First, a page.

If I had to choose one painting that stood out for me, it would be “Virtue Summons” from 1981. It’s definitely more restrained than many of his other works, with a black/mauve overall background (reminiscent of the Rothko Chapel paintings) offset by a band of salmon-colored loops, and gestural marks in greyish-blue along the right side of the canvas. Here Olitski seems not as obsessed with the physicality of the paint, and the restraint conveys a sense of quiet restraint.

The exhibit, which displays beautifully in the vast Mies van der Rohe space, is on view through May 26, 2012.

Thoughts on Twombly at the Menil  8/7/11

This is one helluva cruel, hot August in Texas. And even if you are fortunate to have air conditioning that works and don’t have to rely on “cooling centers,” sometimes you just need to get out of the house. Some go to the malls, but the older I get the more I hate them. You can go to the movies. You can go to a public library, if you can remember which hours have not been eliminated by city budget cuts. Or you can head to a few art galleries or your favorite museum.

Before my visit there several days ago, I had not been to the Twombly Gallery at the Menil in a long time. Twombly died in early July of this year, after a long, and some would say idiosyncratic career. The Menil gallery has 30 or so paintings and sculptures, the earliest from around 1953. Those early paintings remind you of the fact that Twombly studied with Franz Kline and Robert Motherwell, and early on was associated with Rauschenberg and Johns. “Volubilus” (1953) has a large central form/figure which seems to come “face-to-face” with the half-figure on the left of the canvas. The scribble marks are there, with black over pale grays, sepia, what appears to be paynes gray, and white. In another painting from 1954 (“Untitled”), you see the lyrical pencil lines alternating with heavier scribble marks. These are on a pale background of a canvas that is small for Twombly, and is reminiscent of looking at marks on a cave or a mountain wall.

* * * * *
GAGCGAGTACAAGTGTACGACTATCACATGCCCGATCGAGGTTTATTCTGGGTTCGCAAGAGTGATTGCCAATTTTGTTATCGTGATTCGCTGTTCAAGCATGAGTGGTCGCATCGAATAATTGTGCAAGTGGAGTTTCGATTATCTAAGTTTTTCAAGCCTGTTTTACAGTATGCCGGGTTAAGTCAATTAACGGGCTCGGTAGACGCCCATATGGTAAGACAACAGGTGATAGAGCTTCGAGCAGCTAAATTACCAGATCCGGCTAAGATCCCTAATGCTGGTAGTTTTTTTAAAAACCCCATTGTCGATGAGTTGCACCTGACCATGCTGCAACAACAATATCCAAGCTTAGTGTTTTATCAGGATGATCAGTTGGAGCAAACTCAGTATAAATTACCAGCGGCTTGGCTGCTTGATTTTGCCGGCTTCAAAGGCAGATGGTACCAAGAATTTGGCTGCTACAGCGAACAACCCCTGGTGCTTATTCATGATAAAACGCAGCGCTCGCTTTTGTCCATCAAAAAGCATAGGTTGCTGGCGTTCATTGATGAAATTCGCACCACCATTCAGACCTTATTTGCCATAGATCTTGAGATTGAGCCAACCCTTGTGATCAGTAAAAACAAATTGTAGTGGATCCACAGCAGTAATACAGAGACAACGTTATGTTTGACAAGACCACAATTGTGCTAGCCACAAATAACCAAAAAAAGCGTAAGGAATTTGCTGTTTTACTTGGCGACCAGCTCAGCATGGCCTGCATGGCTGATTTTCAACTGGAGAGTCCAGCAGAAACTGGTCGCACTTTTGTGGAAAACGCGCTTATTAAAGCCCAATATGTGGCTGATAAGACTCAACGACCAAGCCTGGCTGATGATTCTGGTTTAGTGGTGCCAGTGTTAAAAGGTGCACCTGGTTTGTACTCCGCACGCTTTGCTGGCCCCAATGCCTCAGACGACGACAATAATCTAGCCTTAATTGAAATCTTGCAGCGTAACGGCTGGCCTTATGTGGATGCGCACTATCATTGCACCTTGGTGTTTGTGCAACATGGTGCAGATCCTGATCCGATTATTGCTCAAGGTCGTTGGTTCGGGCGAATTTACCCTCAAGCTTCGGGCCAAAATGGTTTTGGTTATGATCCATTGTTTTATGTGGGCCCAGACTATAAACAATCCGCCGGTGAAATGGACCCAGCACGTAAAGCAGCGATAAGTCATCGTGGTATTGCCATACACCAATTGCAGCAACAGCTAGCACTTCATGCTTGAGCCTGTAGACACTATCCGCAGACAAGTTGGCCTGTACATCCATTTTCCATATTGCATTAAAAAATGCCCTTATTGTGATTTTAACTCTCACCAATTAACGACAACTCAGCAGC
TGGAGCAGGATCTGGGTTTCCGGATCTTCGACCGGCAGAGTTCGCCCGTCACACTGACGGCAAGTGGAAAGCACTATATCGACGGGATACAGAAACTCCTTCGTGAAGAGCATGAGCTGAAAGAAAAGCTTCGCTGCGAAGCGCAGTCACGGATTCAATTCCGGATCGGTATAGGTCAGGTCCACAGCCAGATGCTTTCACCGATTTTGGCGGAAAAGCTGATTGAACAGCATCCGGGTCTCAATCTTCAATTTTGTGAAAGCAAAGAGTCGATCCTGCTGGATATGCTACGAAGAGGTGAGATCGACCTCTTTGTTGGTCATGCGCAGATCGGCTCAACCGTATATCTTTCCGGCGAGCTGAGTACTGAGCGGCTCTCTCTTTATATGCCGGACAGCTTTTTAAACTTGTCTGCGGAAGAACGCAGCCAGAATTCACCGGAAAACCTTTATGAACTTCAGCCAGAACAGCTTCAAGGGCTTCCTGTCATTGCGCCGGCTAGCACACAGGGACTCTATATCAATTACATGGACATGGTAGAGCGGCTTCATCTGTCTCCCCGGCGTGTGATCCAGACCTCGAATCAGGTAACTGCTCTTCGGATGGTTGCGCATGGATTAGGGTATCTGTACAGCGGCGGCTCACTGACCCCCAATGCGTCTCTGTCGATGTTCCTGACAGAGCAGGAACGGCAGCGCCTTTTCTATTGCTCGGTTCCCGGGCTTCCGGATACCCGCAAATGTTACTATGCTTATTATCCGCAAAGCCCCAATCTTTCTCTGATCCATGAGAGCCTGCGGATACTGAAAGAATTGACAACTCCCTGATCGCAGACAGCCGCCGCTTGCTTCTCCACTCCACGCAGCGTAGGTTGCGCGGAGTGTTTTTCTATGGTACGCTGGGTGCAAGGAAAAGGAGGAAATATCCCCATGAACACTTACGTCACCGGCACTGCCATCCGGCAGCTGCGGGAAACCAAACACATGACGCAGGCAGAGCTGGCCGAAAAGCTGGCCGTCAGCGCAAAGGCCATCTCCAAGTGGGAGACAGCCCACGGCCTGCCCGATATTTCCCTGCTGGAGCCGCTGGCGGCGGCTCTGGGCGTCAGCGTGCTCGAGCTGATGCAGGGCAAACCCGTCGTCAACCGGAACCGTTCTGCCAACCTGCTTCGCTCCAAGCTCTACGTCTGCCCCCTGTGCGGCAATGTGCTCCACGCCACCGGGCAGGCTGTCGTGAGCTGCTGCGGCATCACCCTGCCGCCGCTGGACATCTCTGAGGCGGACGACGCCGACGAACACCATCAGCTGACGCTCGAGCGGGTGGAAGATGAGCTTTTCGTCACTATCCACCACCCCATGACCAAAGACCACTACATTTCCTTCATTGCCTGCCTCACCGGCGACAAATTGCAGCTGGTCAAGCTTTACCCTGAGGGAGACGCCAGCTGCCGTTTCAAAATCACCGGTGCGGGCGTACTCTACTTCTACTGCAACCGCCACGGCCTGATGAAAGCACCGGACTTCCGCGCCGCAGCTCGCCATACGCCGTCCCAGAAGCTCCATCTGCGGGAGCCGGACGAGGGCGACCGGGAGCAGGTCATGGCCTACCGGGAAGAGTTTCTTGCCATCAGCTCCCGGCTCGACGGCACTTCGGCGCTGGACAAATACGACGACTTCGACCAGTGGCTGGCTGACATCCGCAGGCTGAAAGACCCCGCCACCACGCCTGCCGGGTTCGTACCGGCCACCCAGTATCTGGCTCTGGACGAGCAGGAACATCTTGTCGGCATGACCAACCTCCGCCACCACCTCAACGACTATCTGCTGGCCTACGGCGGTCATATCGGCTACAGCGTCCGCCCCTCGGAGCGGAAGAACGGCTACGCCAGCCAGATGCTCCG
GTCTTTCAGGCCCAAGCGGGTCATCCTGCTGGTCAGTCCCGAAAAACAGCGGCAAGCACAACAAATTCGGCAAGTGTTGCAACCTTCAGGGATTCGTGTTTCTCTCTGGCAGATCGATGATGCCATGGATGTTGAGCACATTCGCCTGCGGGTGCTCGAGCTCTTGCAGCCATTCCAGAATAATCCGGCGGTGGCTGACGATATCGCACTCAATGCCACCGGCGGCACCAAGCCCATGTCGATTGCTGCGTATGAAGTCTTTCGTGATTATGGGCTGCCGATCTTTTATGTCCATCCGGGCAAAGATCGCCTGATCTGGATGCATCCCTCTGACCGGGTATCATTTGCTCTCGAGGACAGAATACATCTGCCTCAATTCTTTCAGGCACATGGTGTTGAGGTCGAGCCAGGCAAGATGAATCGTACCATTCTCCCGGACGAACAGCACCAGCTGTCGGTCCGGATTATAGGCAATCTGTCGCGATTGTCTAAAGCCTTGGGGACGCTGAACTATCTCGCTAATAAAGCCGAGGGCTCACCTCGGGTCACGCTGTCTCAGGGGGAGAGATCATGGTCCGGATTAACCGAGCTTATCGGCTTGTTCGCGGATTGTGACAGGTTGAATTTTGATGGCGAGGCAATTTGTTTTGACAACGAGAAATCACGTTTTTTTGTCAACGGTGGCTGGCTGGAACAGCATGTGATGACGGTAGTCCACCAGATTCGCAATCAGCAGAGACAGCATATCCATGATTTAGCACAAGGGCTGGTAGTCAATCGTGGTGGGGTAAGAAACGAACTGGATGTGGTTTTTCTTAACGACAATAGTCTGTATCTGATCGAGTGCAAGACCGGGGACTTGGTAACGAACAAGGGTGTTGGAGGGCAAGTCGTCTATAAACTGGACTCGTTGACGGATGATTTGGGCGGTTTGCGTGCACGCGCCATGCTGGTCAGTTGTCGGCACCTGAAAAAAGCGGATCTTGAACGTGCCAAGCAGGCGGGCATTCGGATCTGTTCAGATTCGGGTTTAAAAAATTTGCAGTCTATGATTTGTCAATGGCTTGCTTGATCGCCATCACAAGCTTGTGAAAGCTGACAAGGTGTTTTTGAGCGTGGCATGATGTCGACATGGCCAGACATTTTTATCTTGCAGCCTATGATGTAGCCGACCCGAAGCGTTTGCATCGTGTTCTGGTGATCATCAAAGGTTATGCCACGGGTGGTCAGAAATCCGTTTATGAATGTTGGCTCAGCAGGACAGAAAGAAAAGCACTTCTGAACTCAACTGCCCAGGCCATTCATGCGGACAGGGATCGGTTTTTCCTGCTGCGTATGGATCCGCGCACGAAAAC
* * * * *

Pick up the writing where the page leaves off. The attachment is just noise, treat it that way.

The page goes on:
Twombly served as a cryptologist in the US military, and it’s hard to forget this as you make your way through the galleries, first with the impressive “Age of Alexander” (1959-60), a kind of stream of consciousness or free associating on canvas that reminded me of Jackson Pollock’s psychoanalytic drawings. There are words here and there (eg, Roma, floods) as well as graffiti renderings of airplanes, in oil, oil/wax crayons, and pencil. The Menil Collection has a large central gallery containing three of the artist’s “blackboard” paintings from the 60′s/early 70′s, white oil stick on graphite grey. Housed together, they are very much distinct from one another.

On a hot Houston afternoon, it’s a pleasure to be surrounded by these “pictures of nothing,” to use the term of the noted curator Kirk Varnedoe.  In his book with that title (actually they are the transcripts of a series of 6 lectures he gave shortly before his death), Varnedoe takes a look at some of the most famous abstract painters of the latter 20th century, among them Marden, Richter, and Winters. His book is a very readable, no-nonsense volume on abstraction, the title referring to a comment made by a 19th century Brit on viewing the “landscapes” of Turner as pictures of nothing.

For me, there are some misses in the collection. I have never been a huge fan of the group of “green” paintings (Untitled-A Painting in Nine Parts-1988), with their obvious reference to water lilies and French impressionism. But it’s hard not to admire the exuberance of “Bay of Naples” (1961) or the 3 huge panels from 1994 that comprise “Say Goodbye, Catullus…Anatomy of Melancholy,” a vast expanse of mark-making and color that seems to reflect travel across space and time.

Hopefully, this will be the first of many blogs on my new website. Stay tuned, and stay cool!